ITT, for many years a key player in the electronic warfare (EW) sector, continues to reinforce its position by continual developments. On display in model form here at Paris is the latest iteration of the state-of-the-art ALQ-211 electronic countermeasures system (ECS), now packaged into a stand- alone pod.
The ALQ-211 was developed as a family of jamming systems that saw its initial application in helicopters. The ALQ-211(V)1 is installed in AH-64D Apache Longbows, and was followed by the (V)2 for the V-22 Osprey and (V)3 for the cancelled RAH-66 Comanche. Other rotary-wing applications are the NH90/(V)5, MH-47/(V)6 and MH-60/(V)7, while the (V)8 is a large-aircraft application as recently installed in a Boeing BBJ for an unspecified customer.
ITT’s watchwords are “modular and scaleable,” and the ALQ-211 system has proved adaptable for a variety of platforms. The ALQ-211(V)4 AIDEWS version was tailored to the F-16 and has been included in export sales of the Fighting Falcon to Chile, Oman, Poland and, most recently, Pakistan. Success in this field led ITT to develop a podded version–the ALQ-211(V)9. It is packaged into the pod used by the ALQ-131 jammer, a system that is in widespread use but that has been around since the 1970s. Using the ALQ-131’s existing pod not only saves greatly on the need for new flight trials, but also provides a considerable amount of vacant space for future growth. Like the -131, it will be carried on the centerline or on a wing pylon that has been wired to carry jammers. Unlike previous podded jammers, the removal and replacement of component LRUs is possible while still on the aircraft.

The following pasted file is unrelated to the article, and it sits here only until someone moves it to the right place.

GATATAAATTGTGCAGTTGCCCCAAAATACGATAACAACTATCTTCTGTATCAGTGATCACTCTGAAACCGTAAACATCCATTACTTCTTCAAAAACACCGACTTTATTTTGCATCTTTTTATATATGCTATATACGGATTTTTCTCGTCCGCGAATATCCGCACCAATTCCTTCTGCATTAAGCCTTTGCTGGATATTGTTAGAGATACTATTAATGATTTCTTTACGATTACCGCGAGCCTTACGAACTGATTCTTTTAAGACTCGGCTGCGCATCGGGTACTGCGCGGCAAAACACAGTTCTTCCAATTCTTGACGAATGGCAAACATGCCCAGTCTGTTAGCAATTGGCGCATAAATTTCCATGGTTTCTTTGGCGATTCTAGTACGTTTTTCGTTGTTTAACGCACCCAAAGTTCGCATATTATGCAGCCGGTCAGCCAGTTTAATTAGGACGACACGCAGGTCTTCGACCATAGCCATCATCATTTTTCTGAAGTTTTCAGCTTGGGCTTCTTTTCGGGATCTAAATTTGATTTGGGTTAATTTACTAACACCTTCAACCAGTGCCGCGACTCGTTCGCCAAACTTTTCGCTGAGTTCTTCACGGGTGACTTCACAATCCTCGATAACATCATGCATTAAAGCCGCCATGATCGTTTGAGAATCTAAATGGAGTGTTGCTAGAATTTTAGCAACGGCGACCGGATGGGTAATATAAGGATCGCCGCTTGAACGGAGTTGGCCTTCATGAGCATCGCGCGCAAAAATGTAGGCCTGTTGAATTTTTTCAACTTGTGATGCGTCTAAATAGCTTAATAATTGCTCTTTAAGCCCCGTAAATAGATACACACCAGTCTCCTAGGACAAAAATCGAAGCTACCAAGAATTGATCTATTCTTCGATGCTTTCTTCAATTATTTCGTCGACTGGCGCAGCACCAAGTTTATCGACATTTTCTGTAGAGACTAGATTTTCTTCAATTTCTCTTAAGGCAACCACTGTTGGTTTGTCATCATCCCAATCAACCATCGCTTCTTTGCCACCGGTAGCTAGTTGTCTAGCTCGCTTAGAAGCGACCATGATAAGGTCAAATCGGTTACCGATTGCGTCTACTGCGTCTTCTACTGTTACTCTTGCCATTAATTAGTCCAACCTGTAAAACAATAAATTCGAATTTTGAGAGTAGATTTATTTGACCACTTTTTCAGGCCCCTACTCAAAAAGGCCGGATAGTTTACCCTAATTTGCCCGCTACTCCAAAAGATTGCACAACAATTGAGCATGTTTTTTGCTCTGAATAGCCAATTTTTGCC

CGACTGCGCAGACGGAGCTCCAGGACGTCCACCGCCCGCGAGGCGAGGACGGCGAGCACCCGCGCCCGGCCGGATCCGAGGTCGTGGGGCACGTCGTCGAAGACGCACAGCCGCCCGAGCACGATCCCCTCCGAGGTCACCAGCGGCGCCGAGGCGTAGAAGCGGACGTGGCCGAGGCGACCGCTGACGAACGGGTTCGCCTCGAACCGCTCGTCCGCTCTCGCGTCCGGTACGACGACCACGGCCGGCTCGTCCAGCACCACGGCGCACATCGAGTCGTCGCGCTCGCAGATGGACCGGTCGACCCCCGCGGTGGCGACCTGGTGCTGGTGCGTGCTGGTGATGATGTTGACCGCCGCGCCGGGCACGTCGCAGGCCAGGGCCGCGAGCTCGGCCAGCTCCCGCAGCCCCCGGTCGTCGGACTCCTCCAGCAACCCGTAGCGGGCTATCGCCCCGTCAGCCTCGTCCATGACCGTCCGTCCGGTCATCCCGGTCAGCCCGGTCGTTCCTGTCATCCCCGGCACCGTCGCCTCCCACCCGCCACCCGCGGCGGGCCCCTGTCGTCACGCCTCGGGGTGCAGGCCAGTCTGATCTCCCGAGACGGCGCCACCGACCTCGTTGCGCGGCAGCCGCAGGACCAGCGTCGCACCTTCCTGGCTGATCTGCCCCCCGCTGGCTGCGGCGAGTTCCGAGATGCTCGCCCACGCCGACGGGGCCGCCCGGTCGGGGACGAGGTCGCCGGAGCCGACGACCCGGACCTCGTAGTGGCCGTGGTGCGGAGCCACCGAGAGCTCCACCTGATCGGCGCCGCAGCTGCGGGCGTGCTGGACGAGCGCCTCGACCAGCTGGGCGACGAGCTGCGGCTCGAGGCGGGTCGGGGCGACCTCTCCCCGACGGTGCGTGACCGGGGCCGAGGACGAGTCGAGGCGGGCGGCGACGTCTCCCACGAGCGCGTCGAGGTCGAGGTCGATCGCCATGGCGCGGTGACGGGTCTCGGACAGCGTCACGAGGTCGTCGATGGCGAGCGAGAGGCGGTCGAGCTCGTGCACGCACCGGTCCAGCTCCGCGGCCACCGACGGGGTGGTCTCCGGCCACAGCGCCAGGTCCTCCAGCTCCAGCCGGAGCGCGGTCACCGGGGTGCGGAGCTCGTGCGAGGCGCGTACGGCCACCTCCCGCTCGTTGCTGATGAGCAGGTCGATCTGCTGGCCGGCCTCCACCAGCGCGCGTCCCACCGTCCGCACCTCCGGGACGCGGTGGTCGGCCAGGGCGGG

A podded system has significant potential for the upgrade market, as a cost-effective means of upgrading a fighter’s EW suite to current technology levels without the need to integrate distributed sensors and new wiring. ITT already has a customer for the podded ALQ-211, although it has not yet made a formal announcement. It is, however, for application on the F-16, and air tests have already been undertaken. Of course, the podded nature of the system allows it to be carried by a number of types.
ITT is now in full-rate production of its ALQ-214 IDECM system for the US Navy’s F/A-18E/F Super Hornet and has also been chosen for the Royal Australian Air Force’s recent order for 24 Super Hornets.
For future systems ITT is working on a number of programs and improvements. There is much interest in increasing the bandwidth of digital receivers, while a key emerging technology is the use of RF energy for electronic attack. ITT is working on risk-reduction and development programs concerned with array technology.
Traditionally a company dealing in the RF (radio frequency) spectrum, ITT is also looking to expand with a move into the infrared spectrum, and has air-tested a development infrared jamming head that is expected to lead to an IRCM system being offered in the near future. Other work is being undertaken in the field of radar-assisted instrument landing systems (RAILS), and technologies to counter IEDs (improvised explosive devices).